Lifestyle, Film & TV

Top 6 Super Bowl ads that will always blow your mind away

Super Bowl 2022 winners: Rams

Television remains a communicator’s dream for advertising, information, and entertainment, as it combines all the elements of sound, sight, drama, and intriguing visual effects. There are probably more routine TV ads than highly creative commercials, but for those that appear in the Super Bowl. Here, creativity is the mother of invention. 

According to a survey, 43 percent of men and 60 percent of women believe the ads are the most important aspect of the Super Bowl. Most of them are not even crazy about seeing 22 men run down a pitch. They only see the game as a big social event and want to be part of the cultural experience.

For this audience, the commercials provide entertainment and common ground with sports fans that won’t expose their lack of knowledge of the National Football League. Also, the men and women in this group expect Super Bowl ads to be funnier and a lot more entertaining than regular commercials considering the high stakes for the stakeholders. 

This explains why the desire for people to watch Super Bowl ads has not waned and those commercials have become part of popular culture even in places like Nigeria where football (soccer) arouses more interest in fans.

So, let’s look at six ads that have remained evergreen and the law each commercial obeys in the book, 22 Irrefutable Laws of Advertising And When to Violate Them by Michael Newman.

1. Coca-Cola

Theme: “Hey kid, catch”

Written by: Penny Hawkey

Created by: McCann-Erickson

Year: 1979

Coca-Cola had a lot going for it in 1979. The year saw the introduction of Mello Yello (a caffeinated, citrus-flavoured soft drink), the movement to its North Avenue Tower headquarters building, and the worldwide sponsorship of the Special Olympics. Above all, the company launched what later became its most iconic Super Bowl ad ever, “Hey kid, catch” featuring ‘Mean’ Joe Greene, defensive tackle of the Pittsburgh Steelers.

But the ad didn’t debut at the Super Bowl. The commercial had been on air since October 1, 1979, but was used on January 20, 1980, for Super Bowl XIV to take advantage of Greene playing in the real-life event that day.

In the ad, a star-struck and timid boy approaches Greene after a hard-fought game just to tell him he thinks he is the “best ever”, which soccer fans refer to as GOAT. The hulking Greene is tired and bloodied and had earlier limped into the locker room of a stadium to lick his wounds.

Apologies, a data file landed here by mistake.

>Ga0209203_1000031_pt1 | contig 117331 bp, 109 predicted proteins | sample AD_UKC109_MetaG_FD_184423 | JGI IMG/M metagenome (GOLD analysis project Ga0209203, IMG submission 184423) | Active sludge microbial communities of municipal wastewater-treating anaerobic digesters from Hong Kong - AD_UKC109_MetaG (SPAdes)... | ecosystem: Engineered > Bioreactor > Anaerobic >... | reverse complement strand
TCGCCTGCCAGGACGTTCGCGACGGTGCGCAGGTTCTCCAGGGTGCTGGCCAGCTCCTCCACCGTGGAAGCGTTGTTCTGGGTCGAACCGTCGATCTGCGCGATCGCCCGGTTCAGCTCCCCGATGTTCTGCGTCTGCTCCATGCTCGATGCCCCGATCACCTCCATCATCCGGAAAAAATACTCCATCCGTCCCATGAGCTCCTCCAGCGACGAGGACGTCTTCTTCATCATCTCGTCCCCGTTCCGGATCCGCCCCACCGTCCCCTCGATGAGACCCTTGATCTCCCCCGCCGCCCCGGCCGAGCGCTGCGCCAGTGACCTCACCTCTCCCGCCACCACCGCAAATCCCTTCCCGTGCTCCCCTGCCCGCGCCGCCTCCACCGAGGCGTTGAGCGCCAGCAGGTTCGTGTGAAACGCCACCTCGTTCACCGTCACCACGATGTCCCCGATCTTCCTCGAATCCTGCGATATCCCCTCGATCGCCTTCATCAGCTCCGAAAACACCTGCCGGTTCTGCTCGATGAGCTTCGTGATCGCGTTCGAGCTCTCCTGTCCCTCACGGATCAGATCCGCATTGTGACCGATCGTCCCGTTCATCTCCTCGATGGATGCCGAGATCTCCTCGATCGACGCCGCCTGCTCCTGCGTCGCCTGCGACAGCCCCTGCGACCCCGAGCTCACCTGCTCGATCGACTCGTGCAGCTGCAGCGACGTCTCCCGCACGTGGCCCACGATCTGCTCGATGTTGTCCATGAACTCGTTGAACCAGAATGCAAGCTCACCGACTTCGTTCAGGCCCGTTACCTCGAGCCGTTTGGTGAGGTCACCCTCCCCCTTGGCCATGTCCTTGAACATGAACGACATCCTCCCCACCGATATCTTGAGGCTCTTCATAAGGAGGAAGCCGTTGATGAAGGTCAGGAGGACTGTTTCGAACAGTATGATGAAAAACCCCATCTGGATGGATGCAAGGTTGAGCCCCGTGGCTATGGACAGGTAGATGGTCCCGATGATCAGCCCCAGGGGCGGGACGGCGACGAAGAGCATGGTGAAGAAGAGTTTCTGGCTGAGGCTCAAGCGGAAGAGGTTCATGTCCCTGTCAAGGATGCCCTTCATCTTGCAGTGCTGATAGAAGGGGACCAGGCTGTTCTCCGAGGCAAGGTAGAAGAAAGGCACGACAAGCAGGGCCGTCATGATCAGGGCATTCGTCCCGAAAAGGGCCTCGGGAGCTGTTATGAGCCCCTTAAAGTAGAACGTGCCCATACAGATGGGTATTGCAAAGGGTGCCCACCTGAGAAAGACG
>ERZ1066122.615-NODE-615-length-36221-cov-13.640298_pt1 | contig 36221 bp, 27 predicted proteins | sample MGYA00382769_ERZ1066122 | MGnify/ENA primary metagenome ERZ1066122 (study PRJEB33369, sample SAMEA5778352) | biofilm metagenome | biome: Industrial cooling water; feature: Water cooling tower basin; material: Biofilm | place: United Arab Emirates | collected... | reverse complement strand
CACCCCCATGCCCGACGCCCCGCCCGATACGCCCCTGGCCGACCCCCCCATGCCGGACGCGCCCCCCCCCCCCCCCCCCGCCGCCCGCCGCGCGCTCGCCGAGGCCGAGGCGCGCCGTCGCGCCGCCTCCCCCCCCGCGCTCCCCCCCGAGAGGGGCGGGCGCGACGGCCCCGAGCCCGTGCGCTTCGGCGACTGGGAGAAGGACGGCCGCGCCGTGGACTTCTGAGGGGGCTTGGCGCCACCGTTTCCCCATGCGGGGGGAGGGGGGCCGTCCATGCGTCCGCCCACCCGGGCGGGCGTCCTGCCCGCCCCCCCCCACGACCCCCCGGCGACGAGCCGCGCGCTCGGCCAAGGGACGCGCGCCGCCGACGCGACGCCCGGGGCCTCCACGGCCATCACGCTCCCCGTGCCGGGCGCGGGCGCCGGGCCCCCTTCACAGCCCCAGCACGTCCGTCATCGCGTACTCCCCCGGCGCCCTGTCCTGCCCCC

“You want my Coke?” the boy asks.

The defence ace had other things on his mind, the boy being the least. He shakes his head no.

“You can have it,” the boy says.

Greene changes his mind and drinks the entire content of the bottle. The boy turns away, saying, “See you around”. As the downcast boy goes his way, the refreshed Greene says, “Hey kid, catch!” and throws his jersey to him.

The commercial, which helped Greene ease his reputation as a destructive force in the game and transition to a career as a sports analyst and actor after his retirement, won both a Clio and a Cannes Gold Lion.

Why this ad still matters?

The interesting storytelling in 60 seconds and its power to shape public perception. Charles Edward Greene (his real name at birth) was one of the least likely athletes to enjoy a Coca-Cola and show kindness to a kid.  

The Law of Simplicity

It is much easier to be complex than to be simple. Simplicity is one of the most definite characteristics in advertising and maybe one of the most forgotten. This may be because ‘simple’ has a dual personality: what is simple may have a genius synthesis or simply a primary obviousness.

2. Volkswagen

Theme: The Force

Created by: Deutsch 

Year: 2011

This commercial featuring a young Star Wars fan has been viewed over 61 million times on YouTube and it’s the second most shared Super Bowl ad of all time.

Four days to the Super Bowl, which until then was an exception to the rule, a new Volkswagen ad was uploaded on YouTube. “The Force” features a boy strolling about his parents’ house dressed as Star Wars villain Darth Vader.

He’s seen attempting to use his superpower – the Dark Side – on everything from the family dog to the new Passat sitting in the driveway. He keeps failing in his attempts to use the Force around his home until he turns on his dad’s Volkswagen, not without the help of his father, who turned on the car. This move was a subtle dig at Passat’s new remote-control starter.

The tremendous success of this ad changed how advertisers view Super Bowl Sunday thereafter. For being just standalone spots during the event, most Super Bowl ads have become the pivot for an extended media hype incorporating traditional media and social media launched days before the game.

Essentially, there are three groups of brands competing during the Super Bowl: the ones who release their commercials early, the ones who use teasers as an appetiser for the ad that’s coming, and the ones who keep the ads a surprise to be released during the game. This 2011 ad proves that getting out early is about the best approach.

Why this ad still matters?

The commercial perfectly combines the everlasting popularity of Star Wars, the childhood nostalgia of the viewers, a heartfelt moment between a father and son, a narrative that went from conflict to resolution, and loads of humour especially seeing an innocent 6-year-old inadvertently dressed as a notorious movie villain.

The Law of Emotion

Human beings think with their feelings and emotions. Our instincts reach out and somehow feel what seems good for our soul, or bad. Human decision-making is emotional, spiritual, political and, perhaps least of all, rational. The truth is, we aren’t rational beings. We are more human than that.

3. Always

Theme: Like a girl

Created by: Lauren Greenfield

Year: 2015

Like a Girl, which was launched by Always in 2015, targets negative gender-related stereotypes about females with the main video aired during that year’s Super Bowl. The footage caught viewers’ attention since it was deliberately placed in the middle of male-centred commercials.

The clips show a series of interviews carried out by Lauren Greenfield where she’s seen asking teenagers and adults of both genders to show what it was like to run (throw, fight) like a girl.

Those who took part in showing these actions slightly amusingly depict the weakness of stereotyped, timid girls. The next act shows a group of younger girls who are asked the same question. This time, their actions showed passion, strength, and determination. The video reveals the contrast between the young girls’ idea of doing something “like a girl” and the stereotypes promoted by their society.

The main video was viewed over 90 million times, and its hashtag, LikeAGirl, earned close to 180 thousand tweets within 90 days. 

Why this ad still matters?